Everything Is At Zero - Beyond the Referendum

Published 24 May 2010

Everything Is At Zero - Beyond the Referendum, Drivers and Choices for Development in Southern Sudan

This Discussion Paper, based on the findings of a research visit to Juba, Khartoum, Addis Ababa and Djibouti from 1-11 November 2010 conducted by a delegation of The Brenthurst Foundation, examines the political and economic challenges facing Southern Sudan.

The aim of this paper is not to add to the extensive body of recent studies speculating on the various scenarios and potential consequences of the referendum slated for 9-15 January 2011, which should decide whether Southern Sudan separates from the northern part of the country and becomes an independent state. Serious efforts are currently being made by the parties themselves, the African Union, regional partners, the UN and other international stakeholders to address the immediate issues that might arise in the run-up to and following the referendum. This Paper, rather, focuses on the major developmental challenges that need to be tackled urgently in Southern Sudan, regardless of the referendum’s outcome, in order to improve the lives and prospects of its long-suffering inhabitants.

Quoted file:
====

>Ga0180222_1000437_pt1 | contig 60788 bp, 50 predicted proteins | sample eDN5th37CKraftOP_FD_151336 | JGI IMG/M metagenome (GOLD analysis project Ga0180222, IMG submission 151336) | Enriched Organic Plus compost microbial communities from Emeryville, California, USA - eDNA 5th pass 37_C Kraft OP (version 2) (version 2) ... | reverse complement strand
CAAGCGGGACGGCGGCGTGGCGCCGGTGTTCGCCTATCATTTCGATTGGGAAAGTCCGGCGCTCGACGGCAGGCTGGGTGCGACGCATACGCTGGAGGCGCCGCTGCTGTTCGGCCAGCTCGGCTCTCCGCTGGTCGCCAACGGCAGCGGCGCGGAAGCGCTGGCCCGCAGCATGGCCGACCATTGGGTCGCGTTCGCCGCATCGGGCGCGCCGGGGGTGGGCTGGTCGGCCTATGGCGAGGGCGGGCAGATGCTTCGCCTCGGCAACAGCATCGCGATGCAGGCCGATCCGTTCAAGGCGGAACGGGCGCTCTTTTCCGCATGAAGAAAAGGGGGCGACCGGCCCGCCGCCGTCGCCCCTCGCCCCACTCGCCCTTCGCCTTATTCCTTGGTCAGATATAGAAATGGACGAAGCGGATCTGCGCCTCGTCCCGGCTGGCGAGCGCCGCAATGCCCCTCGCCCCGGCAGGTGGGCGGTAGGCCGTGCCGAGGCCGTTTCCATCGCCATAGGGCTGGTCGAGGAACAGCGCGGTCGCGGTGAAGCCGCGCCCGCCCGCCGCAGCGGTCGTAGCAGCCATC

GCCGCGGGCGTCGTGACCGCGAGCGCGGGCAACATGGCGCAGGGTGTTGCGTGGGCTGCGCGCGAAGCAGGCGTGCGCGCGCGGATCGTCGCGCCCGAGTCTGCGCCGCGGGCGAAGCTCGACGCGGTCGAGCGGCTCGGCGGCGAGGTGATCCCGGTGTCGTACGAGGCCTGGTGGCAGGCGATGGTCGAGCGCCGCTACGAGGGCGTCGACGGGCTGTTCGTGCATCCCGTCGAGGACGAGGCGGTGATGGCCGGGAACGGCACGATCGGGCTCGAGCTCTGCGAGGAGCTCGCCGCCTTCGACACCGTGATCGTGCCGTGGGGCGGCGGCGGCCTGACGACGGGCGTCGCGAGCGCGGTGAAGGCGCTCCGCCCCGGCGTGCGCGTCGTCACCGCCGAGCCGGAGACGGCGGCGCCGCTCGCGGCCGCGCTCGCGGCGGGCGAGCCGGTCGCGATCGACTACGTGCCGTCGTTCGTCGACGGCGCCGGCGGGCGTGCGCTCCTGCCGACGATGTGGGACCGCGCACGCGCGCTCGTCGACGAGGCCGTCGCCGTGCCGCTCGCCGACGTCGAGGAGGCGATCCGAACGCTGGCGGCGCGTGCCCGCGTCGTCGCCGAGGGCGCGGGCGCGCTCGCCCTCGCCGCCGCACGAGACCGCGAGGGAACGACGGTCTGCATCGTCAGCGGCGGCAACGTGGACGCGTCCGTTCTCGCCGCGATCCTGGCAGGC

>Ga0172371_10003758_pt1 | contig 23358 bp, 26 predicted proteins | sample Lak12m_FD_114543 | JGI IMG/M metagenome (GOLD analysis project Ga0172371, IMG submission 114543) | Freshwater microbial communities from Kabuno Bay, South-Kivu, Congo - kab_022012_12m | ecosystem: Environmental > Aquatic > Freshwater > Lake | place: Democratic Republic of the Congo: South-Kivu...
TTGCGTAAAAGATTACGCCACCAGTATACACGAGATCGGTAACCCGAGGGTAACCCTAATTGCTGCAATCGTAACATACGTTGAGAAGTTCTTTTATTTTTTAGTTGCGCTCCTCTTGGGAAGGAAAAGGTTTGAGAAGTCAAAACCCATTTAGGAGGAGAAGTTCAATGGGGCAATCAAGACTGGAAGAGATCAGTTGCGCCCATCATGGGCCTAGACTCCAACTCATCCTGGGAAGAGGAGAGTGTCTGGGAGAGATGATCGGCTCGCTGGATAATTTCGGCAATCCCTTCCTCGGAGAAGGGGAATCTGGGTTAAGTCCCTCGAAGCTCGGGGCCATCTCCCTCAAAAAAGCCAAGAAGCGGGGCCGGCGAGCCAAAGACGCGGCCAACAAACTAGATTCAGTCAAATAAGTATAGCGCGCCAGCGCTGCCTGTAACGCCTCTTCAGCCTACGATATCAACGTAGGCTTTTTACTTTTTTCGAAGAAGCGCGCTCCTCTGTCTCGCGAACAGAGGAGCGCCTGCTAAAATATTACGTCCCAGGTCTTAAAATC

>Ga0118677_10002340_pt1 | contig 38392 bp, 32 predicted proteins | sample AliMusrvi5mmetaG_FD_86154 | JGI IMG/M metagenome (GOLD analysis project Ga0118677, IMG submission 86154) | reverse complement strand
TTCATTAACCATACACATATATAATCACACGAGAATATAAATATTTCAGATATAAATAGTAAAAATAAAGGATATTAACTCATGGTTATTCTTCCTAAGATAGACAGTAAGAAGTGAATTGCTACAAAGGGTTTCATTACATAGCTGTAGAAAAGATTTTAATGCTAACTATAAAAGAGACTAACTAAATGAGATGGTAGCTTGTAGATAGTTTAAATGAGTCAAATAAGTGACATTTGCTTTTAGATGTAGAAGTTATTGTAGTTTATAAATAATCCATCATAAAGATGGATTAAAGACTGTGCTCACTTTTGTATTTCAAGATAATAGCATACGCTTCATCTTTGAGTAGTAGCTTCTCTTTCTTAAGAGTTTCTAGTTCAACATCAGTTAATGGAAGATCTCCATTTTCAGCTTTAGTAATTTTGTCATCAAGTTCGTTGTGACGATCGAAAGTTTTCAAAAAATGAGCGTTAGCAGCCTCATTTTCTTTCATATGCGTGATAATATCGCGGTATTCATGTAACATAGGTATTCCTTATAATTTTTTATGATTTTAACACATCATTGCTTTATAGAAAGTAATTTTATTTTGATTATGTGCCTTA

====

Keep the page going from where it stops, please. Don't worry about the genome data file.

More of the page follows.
Key findings of the Paper include:

  • Southern Sudan will need to build and reinforce economic linkages with the northern economy in order to develop rapidly and help guard against renewed North-South conflict.
  • Interdependence with the north could take the form of a common currency; soft borders for trade and people flows; co-management of the White Nile and oil pipeline. Means to formalise these ties might include a customs union; increased cross-border infrastructure; revenue sharing; and new politico-economic structures for ‘joint administration’ of specific resources and interests.
  • Senior policy makers in Southern Sudan should focus on the twin interconnected priorities of establishing a tax base and private sector development rather than compete for aid flows.
  • To make agriculture the primary engine for non oil growth, a robust framework for encouraging commercial-level private investment should be devised. Aid should be carefully aligned to assisting this end.
  • A significant re-balancing of Southern Sudan’s massive expenditure on defence with other budget priorities is essential. The international community’s best option for assisting budget re-alignment would be via a comprehensive DDR process, with particular emphasis on the Reintegration component.
  • Confidence-building measures between North and South, such as joint exercises and mutual disarmament, will be central to ensuring stability and security in the vital border region.

Subscribe to our newsletter